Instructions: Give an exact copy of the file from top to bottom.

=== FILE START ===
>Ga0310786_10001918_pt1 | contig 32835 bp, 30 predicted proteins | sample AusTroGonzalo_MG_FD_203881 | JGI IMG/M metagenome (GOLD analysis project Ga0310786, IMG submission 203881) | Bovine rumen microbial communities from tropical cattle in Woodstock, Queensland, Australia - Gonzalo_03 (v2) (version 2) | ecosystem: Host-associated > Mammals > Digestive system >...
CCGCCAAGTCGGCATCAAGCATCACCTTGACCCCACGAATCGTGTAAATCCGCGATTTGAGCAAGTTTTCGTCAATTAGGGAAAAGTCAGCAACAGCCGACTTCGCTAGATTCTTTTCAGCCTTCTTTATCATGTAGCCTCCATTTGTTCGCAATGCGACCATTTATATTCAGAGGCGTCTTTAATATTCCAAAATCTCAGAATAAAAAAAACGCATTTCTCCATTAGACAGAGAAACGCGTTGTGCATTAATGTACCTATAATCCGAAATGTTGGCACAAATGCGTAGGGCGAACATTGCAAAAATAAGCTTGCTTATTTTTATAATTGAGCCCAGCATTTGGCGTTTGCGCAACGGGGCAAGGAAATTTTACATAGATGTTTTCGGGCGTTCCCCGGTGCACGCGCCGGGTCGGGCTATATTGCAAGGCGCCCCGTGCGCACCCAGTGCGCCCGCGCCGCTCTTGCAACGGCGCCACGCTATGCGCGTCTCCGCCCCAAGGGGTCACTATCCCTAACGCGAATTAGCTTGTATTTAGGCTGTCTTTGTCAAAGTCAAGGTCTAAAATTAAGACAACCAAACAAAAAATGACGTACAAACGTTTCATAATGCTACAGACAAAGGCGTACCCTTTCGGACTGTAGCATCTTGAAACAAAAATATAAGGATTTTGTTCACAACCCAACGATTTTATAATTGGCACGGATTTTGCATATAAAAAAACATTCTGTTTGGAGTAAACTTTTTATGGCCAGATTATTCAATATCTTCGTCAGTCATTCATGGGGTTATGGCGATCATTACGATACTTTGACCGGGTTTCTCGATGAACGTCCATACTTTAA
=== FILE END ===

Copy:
>Ga0310786_10001918_pt1 | contig 32835 bp, 30 predicted proteins | sample AusTroGonzalo_MG_FD_203881 | JGI IMG/M metagenome (GOLD analysis project Ga0310786, IMG submission 203881) | Bovine rumen microbial communities from tropical cattle in Woodstock, Queensland, Australia - Gonzalo_03 (v2) (version 2) | ecosystem: Host-associated > Mammals > Digestive system >...
CCGCCAAGTCGGCATCAAGCATCACCTTGACCCCACGAATCGTGTAAATCCGCGATTTGAGCAAGTTTTCGTCAATTAGGGAAAAGTCAGCAACAGCCGACTTCGCTAGATTCTTTTCAGCCTTCTTTATCATGTAGCCTCCATTTGTTCGCAATGCGACCATTTATATTCAGAGGCGTCTTTAATATTCCAAAATCTCAGAATAAAAAAAACGCATTTCTCCATTAGACAGAGAAACGCGTTGTGCATTAATGTACCTATAATCCGAAATGTTGGCACAAATGCGTAGGGCGAACATTGCAAAAATAAGCTTGCTTATTTTTATAATTGAGCCCAGCATTTGGCGTTTGCGCAACGGGGCAAGGAAATTTTACATAGATGTTTTCGGGCGTTCCCCGGTGCACGCGCCGGGTCGGGCTATATTGCAAGGCGCCCCGTGCGCACCCAGTGCGCCCGCGCCGCTCTTGCAACGGCGCCACGCTATGCGCGTCTCCGCCCCAAGGGGTCACTATCCCTAACGCGAATTAGCTTGTATTTAGGCTGTCTTTGTCAAAGTCAAGGTCTAAAATTAAGACAACCAAACAAAAAATGACGTACAAACGTTTCATAATGCTACAGACAAAGGCGTACCCTTTCGGACTGTAGCATCTTGAAACAAAAATATAAGGATTTTGTTCACAACCCAACGATTTTATAATTGGCACGGATTTTGCATATAAAAAAACATTCTGTTTGGAGTAAACTTTTTATGGCCAGATTATTCAATATCTTCGTCAGTCATTCATGGGGTTATGGCGATCATTACGATACTTTGACCGGGTTTCTCGATGAACGTCCATACTTTAA